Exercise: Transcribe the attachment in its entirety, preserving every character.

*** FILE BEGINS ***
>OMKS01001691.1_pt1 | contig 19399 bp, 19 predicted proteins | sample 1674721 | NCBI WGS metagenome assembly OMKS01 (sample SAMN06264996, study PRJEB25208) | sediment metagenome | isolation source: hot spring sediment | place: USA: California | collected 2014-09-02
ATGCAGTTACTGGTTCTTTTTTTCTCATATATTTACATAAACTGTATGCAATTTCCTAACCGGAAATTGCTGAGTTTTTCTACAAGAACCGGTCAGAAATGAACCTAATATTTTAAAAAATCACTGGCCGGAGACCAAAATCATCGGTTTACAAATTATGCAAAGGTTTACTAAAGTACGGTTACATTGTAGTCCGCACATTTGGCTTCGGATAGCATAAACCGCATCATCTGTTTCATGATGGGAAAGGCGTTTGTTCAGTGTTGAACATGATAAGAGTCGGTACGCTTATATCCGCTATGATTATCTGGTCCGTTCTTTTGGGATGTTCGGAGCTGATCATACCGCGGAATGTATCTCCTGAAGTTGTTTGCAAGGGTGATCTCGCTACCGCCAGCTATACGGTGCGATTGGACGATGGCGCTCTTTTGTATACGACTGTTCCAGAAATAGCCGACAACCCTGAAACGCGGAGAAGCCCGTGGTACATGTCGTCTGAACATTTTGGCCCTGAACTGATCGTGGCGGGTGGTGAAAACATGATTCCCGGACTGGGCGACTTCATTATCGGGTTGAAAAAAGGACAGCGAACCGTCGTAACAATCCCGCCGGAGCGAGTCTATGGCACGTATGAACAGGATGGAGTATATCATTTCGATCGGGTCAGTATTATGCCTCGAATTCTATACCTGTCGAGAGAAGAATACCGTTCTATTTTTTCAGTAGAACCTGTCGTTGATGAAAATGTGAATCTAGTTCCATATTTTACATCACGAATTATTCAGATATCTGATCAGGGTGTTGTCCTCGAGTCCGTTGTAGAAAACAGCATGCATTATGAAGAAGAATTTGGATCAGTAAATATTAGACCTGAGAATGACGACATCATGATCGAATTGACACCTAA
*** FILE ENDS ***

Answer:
>OMKS01001691.1_pt1 | contig 19399 bp, 19 predicted proteins | sample 1674721 | NCBI WGS metagenome assembly OMKS01 (sample SAMN06264996, study PRJEB25208) | sediment metagenome | isolation source: hot spring sediment | place: USA: California | collected 2014-09-02
ATGCAGTTACTGGTTCTTTTTTTCTCATATATTTACATAAACTGTATGCAATTTCCTAACCGGAAATTGCTGAGTTTTTCTACAAGAACCGGTCAGAAATGAACCTAATATTTTAAAAAATCACTGGCCGGAGACCAAAATCATCGGTTTACAAATTATGCAAAGGTTTACTAAAGTACGGTTACATTGTAGTCCGCACATTTGGCTTCGGATAGCATAAACCGCATCATCTGTTTCATGATGGGAAAGGCGTTTGTTCAGTGTTGAACATGATAAGAGTCGGTACGCTTATATCCGCTATGATTATCTGGTCCGTTCTTTTGGGATGTTCGGAGCTGATCATACCGCGGAATGTATCTCCTGAAGTTGTTTGCAAGGGTGATCTCGCTACCGCCAGCTATACGGTGCGATTGGACGATGGCGCTCTTTTGTATACGACTGTTCCAGAAATAGCCGACAACCCTGAAACGCGGAGAAGCCCGTGGTACATGTCGTCTGAACATTTTGGCCCTGAACTGATCGTGGCGGGTGGTGAAAACATGATTCCCGGACTGGGCGACTTCATTATCGGGTTGAAAAAAGGACAGCGAACCGTCGTAACAATCCCGCCGGAGCGAGTCTATGGCACGTATGAACAGGATGGAGTATATCATTTCGATCGGGTCAGTATTATGCCTCGAATTCTATACCTGTCGAGAGAAGAATACCGTTCTATTTTTTCAGTAGAACCTGTCGTTGATGAAAATGTGAATCTAGTTCCATATTTTACATCACGAATTATTCAGATATCTGATCAGGGTGTTGTCCTCGAGTCCGTTGTAGAAAACAGCATGCATTATGAAGAAGAATTTGGATCAGTAAATATTAGACCTGAGAATGACGACATCATGATCGAATTGACACCTAA